Review by Booklist Review
*Starred Review* Both Abigail and John Adams decried long separations during their marriage (while acknowledging them as necessary for the greater public good), but the unintended legacy of such trials were the thoughtful, loving, and literate letters exchanged by the couple that open a window on the birth and early years of our republic. This volume, the third to be transcribed from the original manuscripts, is the first to include selections from the entire body of the Adams' correspondence, from their courtship (when John addressed Abigail as Miss Adorable) until Abigail left the White House near the end of John's presidential term, reminding him, I want to see the list of judges. Theirs was a devoted and true marriage of minds, with Abigail the spouse who managed home (four children plus extended family) and farm, at the same time serving as her husband's eyes and ears on the home front and most valued counsel (particularly during the second term of John's vice presidency, when he considered Washington treated badly by the opposition, and presidency). Yet Adams the politician was also father and farmer, critical of his daughter's suitor in one letter and moving from discussion of a treaty to advice on spreading manure on his fields in another. Although intending this volume for reading pleasure rather than study, the editors basically retain the writers' spelling, punctuation, and capitalization, a bow to authenticity that may slow reading but helps convey the letters' times. This is a treasure, for general readers and scholars alike.--Leber, Michele Copyright 2007 Booklist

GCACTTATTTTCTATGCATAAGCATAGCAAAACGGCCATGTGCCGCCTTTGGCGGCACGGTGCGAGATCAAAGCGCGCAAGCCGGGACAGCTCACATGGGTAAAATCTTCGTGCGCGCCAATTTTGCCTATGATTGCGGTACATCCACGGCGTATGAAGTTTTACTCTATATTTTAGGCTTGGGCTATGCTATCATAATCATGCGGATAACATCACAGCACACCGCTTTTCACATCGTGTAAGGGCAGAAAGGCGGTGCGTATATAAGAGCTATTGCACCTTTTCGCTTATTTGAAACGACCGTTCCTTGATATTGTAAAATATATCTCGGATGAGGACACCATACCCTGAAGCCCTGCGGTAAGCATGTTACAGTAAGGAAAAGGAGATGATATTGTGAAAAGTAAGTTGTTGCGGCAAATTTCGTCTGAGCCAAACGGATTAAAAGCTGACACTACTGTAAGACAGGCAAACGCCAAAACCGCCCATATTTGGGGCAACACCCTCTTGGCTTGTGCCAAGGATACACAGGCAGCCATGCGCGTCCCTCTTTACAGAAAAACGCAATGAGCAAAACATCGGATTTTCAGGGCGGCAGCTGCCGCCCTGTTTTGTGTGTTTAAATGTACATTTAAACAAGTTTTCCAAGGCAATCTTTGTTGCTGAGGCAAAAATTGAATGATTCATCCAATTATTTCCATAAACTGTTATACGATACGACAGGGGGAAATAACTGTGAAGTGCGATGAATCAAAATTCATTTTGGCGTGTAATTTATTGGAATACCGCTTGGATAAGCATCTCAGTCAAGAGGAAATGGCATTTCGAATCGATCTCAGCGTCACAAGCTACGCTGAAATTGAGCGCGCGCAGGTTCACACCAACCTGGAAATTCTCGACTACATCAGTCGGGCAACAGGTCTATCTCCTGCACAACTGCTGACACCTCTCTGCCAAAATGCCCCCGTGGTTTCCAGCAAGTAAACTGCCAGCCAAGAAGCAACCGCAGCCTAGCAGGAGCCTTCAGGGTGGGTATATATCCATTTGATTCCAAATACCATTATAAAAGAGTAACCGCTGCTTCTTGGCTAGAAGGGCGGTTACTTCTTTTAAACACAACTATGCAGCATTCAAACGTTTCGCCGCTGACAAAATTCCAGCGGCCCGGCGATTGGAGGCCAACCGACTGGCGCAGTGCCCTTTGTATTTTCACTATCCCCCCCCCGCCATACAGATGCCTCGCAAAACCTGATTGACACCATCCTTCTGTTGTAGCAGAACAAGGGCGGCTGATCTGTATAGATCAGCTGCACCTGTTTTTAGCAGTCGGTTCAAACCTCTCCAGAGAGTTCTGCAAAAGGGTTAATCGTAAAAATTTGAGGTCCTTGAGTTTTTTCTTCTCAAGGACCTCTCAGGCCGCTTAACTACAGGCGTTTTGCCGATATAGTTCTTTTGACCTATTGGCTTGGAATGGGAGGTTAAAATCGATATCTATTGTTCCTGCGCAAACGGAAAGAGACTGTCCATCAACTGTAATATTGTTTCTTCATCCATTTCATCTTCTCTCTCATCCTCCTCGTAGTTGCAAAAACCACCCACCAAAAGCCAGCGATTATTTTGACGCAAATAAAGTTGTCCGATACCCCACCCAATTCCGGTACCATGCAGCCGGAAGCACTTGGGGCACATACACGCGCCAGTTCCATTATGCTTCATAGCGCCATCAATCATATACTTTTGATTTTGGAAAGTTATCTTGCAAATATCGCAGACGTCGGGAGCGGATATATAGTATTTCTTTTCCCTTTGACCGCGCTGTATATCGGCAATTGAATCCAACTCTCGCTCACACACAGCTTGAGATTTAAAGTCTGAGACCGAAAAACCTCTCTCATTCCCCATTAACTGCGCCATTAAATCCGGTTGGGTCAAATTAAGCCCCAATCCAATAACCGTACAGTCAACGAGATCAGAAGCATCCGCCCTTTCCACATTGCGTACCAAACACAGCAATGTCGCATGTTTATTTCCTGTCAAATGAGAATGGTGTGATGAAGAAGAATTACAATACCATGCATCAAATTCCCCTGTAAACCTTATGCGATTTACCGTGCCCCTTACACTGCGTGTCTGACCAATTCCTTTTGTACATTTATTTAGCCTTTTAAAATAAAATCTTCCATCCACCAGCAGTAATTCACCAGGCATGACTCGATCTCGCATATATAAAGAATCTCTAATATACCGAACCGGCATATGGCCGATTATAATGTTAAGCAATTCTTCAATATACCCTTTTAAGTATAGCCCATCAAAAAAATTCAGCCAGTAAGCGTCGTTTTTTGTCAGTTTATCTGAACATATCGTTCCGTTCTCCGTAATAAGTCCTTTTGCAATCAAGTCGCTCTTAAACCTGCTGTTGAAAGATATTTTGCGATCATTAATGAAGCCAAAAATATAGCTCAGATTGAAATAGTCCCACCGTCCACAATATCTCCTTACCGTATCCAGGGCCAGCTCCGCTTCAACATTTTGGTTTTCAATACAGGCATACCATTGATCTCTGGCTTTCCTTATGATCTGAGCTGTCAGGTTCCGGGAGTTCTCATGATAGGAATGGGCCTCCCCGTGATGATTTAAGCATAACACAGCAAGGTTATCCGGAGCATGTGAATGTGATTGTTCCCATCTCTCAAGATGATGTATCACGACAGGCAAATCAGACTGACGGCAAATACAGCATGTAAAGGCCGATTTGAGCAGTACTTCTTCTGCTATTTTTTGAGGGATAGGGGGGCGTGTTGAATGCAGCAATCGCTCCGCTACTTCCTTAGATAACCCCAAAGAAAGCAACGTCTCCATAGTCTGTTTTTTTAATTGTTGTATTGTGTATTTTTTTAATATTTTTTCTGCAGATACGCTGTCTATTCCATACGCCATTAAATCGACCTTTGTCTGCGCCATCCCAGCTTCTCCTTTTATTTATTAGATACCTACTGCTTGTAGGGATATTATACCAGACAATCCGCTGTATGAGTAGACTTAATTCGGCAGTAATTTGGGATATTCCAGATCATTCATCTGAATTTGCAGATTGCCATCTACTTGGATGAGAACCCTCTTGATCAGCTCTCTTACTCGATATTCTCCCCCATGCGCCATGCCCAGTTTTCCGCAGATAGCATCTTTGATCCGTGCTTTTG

From Booklist, Copyright (c) American Library Association. Used with permission.
Review by Publisher's Weekly Review
Hogan and Taylor, editors of the Adams Papers at the Massachusetts Historical Society, have given history buffs a treat-the most comprehensive edition of letters between two extremely lively writers, America's second president and his wife. This edition contains 289 letters covering a longer period of time than the two earlier editions of selected letters. Here are trenchant political exchanges, such as Abigail's famous plea to her husband and the Continental Congress to "Remember the Ladies," and Adams's less famous, revealing reply: he noted that while it was well known that the Revolution had prompted children, slaves and apprentices to rebel, "your Letter was the first Intimation that another Tribe more numerous and powerfull than all the rest were grown discontented." Many of the letters are personal, from coquettish courtship epistles to Abigail's moving premonition that the baby she was carrying would be stillborn. The letters shine a light on such aspects of daily life as illness, Sunday sermons and cuisine. Ellis's gushing foreword explains the rarity of such intimate correspondence-Martha Washington, for instance, destroyed most of the letters she and George wrote. Readers will agree that this book is a treasure. 27 b&w illus. (Oct.) (c) Copyright PWxyz, LLC. All rights reserved
(c) Copyright PWxyz, LLC. All rights reserved
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